TQ: Give us one or two of your favorite non-spoilery quotes from Arena.
Holly: My favorite non-spoilery quote from Arena is: "Nothing like seeing your own insides to make you feel mortal. Nothing like coming back to life to make you feel like a god." I feel like so much of the novel is highlighted in those two sentences, from the book's themes of duality and virtual addiction, to the main character's tempestuous relationship with the digital world. It also hints at why gamers in this future tend to take the whole "invincible celebrity" thing to the next level. How can you believe anything bad will ever happen when you die and come back to life every day?
TQ: What are your top 3 favorite video games?
Holly: It's always changing but my favourite of all time is Grand Theft Auto: Vice City. As a teenager, Perfect Dark was pretty big for me and more recently, I've been enjoying Fallout 4.
TQ: What's next?
Holly: Currently, I'm editing the sequel to Arena and dabbling with a few other series I'm interested in developing. I'm still deciding what will come after Arena and its sequel, but I'm very excited about a few projects I'm working on.
TQ: Thank you for joining us at The Qwillery.
Holly: Thank you so much for having me!
An Arena Novel 1
Ace, April 5, 2016
Hardcover and eBook, 336 pages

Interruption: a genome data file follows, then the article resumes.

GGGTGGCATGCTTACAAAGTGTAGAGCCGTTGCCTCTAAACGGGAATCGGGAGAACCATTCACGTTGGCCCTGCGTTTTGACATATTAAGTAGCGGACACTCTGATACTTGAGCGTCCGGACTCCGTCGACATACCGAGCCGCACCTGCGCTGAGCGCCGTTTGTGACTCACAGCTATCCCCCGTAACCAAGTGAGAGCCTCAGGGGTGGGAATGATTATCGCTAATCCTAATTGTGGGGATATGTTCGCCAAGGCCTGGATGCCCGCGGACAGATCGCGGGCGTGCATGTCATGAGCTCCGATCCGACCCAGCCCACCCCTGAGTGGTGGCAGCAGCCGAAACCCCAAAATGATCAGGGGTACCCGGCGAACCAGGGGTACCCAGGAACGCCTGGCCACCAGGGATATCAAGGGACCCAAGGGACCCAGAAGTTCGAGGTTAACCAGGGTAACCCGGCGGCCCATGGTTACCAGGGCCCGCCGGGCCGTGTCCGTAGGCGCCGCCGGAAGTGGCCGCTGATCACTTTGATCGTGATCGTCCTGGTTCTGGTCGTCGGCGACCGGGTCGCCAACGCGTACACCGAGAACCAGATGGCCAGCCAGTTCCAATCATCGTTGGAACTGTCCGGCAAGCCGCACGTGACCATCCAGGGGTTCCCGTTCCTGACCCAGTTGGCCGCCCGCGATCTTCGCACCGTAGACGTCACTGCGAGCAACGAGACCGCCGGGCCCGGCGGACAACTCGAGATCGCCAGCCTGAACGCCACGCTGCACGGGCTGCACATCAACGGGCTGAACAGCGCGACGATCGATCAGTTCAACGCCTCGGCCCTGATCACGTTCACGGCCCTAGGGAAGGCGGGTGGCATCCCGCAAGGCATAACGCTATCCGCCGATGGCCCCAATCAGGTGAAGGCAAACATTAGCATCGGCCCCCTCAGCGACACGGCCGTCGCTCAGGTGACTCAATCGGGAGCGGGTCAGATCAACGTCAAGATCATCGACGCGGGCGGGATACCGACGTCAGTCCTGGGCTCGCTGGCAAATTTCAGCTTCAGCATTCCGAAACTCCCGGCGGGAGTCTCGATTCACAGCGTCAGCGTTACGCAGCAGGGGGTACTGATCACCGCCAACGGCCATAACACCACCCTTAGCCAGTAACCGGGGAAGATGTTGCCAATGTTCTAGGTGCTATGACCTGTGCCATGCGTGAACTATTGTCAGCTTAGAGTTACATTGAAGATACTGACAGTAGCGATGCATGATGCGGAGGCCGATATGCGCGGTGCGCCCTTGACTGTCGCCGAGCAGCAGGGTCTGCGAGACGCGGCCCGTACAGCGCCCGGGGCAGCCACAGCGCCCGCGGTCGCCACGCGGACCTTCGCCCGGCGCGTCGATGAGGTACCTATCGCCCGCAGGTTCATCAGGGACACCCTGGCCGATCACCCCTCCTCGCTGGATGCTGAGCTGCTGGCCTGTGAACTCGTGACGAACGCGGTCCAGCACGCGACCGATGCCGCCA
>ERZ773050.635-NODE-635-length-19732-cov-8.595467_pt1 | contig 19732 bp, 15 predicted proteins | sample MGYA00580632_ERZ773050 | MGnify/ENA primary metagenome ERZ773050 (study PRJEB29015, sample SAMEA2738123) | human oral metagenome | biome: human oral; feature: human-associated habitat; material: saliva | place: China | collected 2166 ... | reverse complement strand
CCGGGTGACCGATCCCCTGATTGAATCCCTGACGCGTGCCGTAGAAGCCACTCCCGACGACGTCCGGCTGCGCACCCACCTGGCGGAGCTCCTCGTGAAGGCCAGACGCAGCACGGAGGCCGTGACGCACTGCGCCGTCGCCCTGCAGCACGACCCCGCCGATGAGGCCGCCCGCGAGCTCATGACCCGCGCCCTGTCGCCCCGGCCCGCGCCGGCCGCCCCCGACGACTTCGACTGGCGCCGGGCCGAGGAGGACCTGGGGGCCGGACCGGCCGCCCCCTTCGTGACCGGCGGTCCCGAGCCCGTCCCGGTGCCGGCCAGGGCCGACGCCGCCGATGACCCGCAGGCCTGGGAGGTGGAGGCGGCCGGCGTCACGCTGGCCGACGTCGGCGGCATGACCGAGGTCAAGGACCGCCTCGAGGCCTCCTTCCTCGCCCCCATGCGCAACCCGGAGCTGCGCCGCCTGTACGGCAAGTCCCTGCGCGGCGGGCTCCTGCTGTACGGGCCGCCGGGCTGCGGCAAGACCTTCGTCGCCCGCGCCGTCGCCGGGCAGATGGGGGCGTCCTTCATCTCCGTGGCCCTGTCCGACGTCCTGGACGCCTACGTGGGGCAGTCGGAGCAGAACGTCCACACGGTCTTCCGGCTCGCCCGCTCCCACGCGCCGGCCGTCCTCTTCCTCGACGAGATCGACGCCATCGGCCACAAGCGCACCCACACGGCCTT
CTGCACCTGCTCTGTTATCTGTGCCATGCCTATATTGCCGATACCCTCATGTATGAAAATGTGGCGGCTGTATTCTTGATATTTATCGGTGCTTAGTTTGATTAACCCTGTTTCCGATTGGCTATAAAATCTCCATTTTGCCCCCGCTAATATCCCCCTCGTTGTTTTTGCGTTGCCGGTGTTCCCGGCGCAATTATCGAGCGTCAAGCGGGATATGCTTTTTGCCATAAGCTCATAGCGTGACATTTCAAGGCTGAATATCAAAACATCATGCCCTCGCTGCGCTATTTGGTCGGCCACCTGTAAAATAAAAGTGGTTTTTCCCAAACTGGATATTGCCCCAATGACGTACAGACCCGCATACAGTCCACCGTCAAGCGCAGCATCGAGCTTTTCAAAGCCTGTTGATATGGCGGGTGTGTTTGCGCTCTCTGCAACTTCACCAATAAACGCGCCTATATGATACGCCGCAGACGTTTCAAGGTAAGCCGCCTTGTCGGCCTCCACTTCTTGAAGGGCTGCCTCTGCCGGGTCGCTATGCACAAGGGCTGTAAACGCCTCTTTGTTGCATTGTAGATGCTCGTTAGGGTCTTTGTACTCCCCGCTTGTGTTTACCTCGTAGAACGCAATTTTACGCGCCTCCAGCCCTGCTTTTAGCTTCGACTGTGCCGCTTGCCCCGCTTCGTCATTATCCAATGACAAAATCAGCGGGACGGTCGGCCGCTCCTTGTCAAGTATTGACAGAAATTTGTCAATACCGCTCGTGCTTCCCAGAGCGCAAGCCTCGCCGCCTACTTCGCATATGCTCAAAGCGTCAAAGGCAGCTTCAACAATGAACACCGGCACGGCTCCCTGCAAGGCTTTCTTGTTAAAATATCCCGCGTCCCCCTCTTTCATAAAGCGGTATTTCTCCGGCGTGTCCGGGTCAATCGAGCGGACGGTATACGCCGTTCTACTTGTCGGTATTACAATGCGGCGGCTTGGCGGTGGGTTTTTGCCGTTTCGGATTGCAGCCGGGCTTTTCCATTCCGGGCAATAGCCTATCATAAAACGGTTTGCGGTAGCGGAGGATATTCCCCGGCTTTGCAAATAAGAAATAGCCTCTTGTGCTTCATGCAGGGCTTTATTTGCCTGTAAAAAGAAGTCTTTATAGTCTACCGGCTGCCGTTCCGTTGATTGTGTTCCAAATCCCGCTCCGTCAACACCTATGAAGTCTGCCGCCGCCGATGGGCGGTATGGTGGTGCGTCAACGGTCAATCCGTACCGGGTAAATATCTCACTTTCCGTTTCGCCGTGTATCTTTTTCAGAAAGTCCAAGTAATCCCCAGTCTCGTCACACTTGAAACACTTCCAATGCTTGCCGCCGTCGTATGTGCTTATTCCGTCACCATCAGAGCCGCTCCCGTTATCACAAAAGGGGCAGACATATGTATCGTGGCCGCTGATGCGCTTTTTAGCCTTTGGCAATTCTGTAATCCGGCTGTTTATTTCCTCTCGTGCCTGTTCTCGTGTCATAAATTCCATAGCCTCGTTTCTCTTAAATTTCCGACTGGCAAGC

A fast-paced and gripping near-future science fiction debut about the gritty world of competitive gaming…
Every week, Kali Ling fights to the death on national TV. She’s died hundreds of times. And it never gets easier…
The RAGE tournaments—the Virtual Gaming League’s elite competition where the best gamers in the world compete in a no-holds-barred fight to the digital death. Every bloody kill is broadcast to millions. Every player is a modern gladiator—leading a life of ultimate fame, responsible only for entertaining the masses.
And though their weapons and armor are digital, the pain is real.
Chosen to be the first female captain in RAGE tournament history, Kali Ling is at the top of the world—until one of her teammates overdoses. Now, she must confront the truth about the tournament. Because it is much more than a game—and even in the real world, not everything is as it seems.
The VGL hides dark secrets. And the only way to change the rules is to fight from the inside…